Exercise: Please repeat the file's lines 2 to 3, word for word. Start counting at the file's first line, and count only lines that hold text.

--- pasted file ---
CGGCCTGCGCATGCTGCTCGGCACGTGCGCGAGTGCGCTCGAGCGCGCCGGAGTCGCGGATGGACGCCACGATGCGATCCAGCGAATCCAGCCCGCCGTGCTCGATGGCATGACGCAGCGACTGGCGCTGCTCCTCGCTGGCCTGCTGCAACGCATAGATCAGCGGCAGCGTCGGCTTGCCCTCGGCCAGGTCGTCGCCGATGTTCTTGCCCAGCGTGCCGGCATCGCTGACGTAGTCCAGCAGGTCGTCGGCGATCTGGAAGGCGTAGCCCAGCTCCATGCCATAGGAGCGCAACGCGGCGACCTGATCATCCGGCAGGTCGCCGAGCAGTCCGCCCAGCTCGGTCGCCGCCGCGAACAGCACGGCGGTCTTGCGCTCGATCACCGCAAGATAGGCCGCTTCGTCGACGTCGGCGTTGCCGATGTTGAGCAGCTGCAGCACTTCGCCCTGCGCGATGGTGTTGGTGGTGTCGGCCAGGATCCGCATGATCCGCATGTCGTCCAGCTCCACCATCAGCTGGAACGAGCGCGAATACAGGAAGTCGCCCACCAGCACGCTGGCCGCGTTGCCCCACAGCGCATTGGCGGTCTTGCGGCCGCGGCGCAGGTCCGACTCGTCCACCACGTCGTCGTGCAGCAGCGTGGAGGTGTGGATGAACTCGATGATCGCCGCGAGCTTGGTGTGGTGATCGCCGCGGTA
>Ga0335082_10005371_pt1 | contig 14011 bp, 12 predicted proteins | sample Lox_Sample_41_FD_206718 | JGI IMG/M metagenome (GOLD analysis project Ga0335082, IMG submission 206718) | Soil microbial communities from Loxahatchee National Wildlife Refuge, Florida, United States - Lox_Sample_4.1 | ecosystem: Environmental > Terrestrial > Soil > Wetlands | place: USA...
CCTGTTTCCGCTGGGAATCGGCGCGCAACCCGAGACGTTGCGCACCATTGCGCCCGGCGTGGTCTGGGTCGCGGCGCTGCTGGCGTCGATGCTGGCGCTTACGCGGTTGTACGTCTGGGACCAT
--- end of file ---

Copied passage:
>Ga0335082_10005371_pt1 | contig 14011 bp, 12 predicted proteins | sample Lox_Sample_41_FD_206718 | JGI IMG/M metagenome (GOLD analysis project Ga0335082, IMG submission 206718) | Soil microbial communities from Loxahatchee National Wildlife Refuge, Florida, United States - Lox_Sample_4.1 | ecosystem: Environmental > Terrestrial > Soil > Wetlands | place: USA...
CCTGTTTCCGCTGGGAATCGGCGCGCAACCCGAGACGTTGCGCACCATTGCGCCCGGCGTGGTCTGGGTCGCGGCGCTGCTGGCGTCGATGCTGGCGCTTACGCGGTTGTACGTCTGGGACCAT